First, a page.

Family businesses also don’t have to be beholden to stockholders demanding quick profits. They can look at the big picture and not make the mistake of overleveraging their assets to achieve rapid but often short-term gains. “No one is looking over their shoulder,” says Gary A. Ballinger, a professor of commerce at the University of Virginia’s McIntire School of Commerce.
Many family companies take immense pride in serving their communities and providing for their employees, he says, and “if they want to run their businesses in a public service fashion, they can do that, and they can tell everybody else to stick it.”
Still, those advantages can evaporate in the face of what is known as “the shirtsleeve curse,” which references industrialist Andrew Carnegie’s alleged observation that family businesses go from “shirtsleeves to shirtsleeves in three generations.” The reasons for that rags-to-riches-back-to-rags scenario can be many.
“Family companies are often started by someone with a passion, and the kids and grandkids might not share that passion,” says Paula Sorrell,
associate vice president of innovation
and economic development at GMU. Yet, even if the passion is there, the younger generation may not always be qualified to take over.
“A family business can be like a kingdom, with an heir, even if that heir is not qualified to be king,” says Soleymani.
The first generation sometimes can have a hard time letting go, too, or accepting advice from younger relatives who may be more attuned to the times. “Imagine as a child having to tell a parent that something is wrong,” Soleymani says — or having to take orders from your brother or sister. “Siblings may not listen,” he says, a truth that anyone who has a sibling would not dispute.
Even for nonfamily members of the business, the transfer of control between generations can be a fraught time, says Ballinger, and that can “disrupt the social networks at the firm.”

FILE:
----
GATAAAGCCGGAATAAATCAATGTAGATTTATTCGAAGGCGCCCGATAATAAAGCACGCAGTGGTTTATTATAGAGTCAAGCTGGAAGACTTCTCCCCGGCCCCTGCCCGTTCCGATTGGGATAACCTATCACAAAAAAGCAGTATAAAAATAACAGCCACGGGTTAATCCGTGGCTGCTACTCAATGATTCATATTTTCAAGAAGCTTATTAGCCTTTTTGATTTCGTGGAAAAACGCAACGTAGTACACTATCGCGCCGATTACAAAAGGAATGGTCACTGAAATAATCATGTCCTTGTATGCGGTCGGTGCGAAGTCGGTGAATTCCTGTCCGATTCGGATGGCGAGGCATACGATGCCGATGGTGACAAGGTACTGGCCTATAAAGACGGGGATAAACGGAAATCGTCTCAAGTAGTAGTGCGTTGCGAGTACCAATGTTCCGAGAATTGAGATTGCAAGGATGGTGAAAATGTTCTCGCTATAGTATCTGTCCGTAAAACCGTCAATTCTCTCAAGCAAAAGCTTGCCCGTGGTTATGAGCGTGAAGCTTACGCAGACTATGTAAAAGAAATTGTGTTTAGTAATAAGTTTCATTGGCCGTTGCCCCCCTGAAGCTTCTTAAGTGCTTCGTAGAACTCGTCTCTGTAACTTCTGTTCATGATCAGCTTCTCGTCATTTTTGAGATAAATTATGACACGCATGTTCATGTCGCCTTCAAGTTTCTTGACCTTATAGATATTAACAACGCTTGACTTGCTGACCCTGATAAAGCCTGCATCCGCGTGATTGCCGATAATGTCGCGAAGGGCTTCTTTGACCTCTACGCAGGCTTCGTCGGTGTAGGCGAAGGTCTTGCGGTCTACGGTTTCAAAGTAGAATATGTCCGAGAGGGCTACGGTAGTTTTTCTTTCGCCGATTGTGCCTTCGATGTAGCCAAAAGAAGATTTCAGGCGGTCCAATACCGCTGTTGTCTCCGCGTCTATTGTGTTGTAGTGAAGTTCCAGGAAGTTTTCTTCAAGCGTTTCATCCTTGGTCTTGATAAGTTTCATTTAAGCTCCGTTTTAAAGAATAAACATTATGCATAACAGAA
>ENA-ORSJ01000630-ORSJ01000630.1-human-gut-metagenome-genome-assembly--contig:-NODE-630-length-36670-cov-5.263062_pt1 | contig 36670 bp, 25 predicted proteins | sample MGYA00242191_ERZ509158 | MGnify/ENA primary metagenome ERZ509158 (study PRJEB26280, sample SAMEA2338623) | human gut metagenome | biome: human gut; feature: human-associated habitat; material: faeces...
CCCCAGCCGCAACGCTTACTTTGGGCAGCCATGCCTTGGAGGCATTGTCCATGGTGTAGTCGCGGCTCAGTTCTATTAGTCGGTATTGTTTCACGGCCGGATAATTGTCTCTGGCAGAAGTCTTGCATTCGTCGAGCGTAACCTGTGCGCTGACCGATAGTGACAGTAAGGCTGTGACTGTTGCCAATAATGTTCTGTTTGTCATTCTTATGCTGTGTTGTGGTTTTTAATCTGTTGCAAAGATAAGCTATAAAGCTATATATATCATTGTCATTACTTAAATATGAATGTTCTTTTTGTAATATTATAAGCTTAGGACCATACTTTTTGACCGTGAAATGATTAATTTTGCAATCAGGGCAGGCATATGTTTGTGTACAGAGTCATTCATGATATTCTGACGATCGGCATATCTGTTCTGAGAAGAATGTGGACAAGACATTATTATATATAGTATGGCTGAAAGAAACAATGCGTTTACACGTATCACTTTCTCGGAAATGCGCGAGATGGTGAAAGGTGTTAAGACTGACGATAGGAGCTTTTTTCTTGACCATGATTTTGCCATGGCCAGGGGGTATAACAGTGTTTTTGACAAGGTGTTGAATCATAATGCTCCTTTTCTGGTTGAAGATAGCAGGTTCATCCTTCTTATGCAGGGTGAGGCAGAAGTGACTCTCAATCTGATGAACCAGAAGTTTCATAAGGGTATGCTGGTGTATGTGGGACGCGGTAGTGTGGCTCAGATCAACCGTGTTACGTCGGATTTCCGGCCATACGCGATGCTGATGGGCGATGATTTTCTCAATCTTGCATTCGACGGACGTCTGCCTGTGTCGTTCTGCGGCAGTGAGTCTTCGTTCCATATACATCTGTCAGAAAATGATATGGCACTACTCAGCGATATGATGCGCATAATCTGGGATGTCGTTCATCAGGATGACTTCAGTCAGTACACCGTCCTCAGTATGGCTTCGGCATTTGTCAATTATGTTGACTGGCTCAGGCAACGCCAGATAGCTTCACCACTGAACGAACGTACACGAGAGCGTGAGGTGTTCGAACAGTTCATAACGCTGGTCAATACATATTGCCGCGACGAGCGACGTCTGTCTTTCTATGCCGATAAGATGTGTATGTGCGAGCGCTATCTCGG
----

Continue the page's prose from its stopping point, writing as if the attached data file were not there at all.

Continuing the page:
No single approach is guaranteed to bridge the generation gap or smooth such bumpy interpersonal dynamics, but a Harvard Business Review study published last year found that 94% of family firms surveyed had supervisory or advisory boards with about 31% family membership.
Katharine Ross, president of Ross Publishing Inc. in Chesterfield County, falls into that majority. Her magazine publishing house was founded in 1991 by John and Lori Ross, whose three sons, Brian, Craig and Katharine’s husband, Johnny, joined the business a few years later. She has worked in the firm for 20-plus years and was named president in 2018.
“Succession was not an overnight thing,” Ross says of her elevation to the company’s top job. “Authority, autonomy and trust grew over a long period.” Nevertheless, in 2010, she brought in nonfamily members to help explore new revenue streams.
“We live, eat and breathe what we do,” Ross says, reflecting the all-in attitude typical of family businesses, but “we needed a new perspective to pull from.” Her 28-employee company, which publishes Boomer magazine and Seniors Guide magazine, has since expanded into seven markets. It’s also boosted its online presence and has started a digital media agency subsidiary, Ross Media Solutions.